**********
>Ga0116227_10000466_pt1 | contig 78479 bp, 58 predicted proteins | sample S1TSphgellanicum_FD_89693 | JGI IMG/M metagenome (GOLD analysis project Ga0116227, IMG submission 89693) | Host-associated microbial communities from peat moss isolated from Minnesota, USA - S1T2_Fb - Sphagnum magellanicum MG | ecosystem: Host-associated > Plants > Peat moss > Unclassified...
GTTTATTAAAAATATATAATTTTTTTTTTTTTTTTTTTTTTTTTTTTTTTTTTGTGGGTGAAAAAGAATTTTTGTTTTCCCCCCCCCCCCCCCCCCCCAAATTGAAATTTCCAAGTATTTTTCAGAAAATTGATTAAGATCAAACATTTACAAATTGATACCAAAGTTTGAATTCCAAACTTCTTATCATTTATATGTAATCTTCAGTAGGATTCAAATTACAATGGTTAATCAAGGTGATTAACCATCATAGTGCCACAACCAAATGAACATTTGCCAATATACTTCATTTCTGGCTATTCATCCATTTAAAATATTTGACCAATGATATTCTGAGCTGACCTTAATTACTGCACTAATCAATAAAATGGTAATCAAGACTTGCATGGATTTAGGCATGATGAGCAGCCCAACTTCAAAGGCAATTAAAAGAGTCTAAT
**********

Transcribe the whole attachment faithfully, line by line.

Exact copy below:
>Ga0116227_10000466_pt1 | contig 78479 bp, 58 predicted proteins | sample S1TSphgellanicum_FD_89693 | JGI IMG/M metagenome (GOLD analysis project Ga0116227, IMG submission 89693) | Host-associated microbial communities from peat moss isolated from Minnesota, USA - S1T2_Fb - Sphagnum magellanicum MG | ecosystem: Host-associated > Plants > Peat moss > Unclassified...
GTTTATTAAAAATATATAATTTTTTTTTTTTTTTTTTTTTTTTTTTTTTTTTTGTGGGTGAAAAAGAATTTTTGTTTTCCCCCCCCCCCCCCCCCCCCAAATTGAAATTTCCAAGTATTTTTCAGAAAATTGATTAAGATCAAACATTTACAAATTGATACCAAAGTTTGAATTCCAAACTTCTTATCATTTATATGTAATCTTCAGTAGGATTCAAATTACAATGGTTAATCAAGGTGATTAACCATCATAGTGCCACAACCAAATGAACATTTGCCAATATACTTCATTTCTGGCTATTCATCCATTTAAAATATTTGACCAATGATATTCTGAGCTGACCTTAATTACTGCACTAATCAATAAAATGGTAATCAAGACTTGCATGGATTTAGGCATGATGAGCAGCCCAACTTCAAAGGCAATTAAAAGAGTCTAAT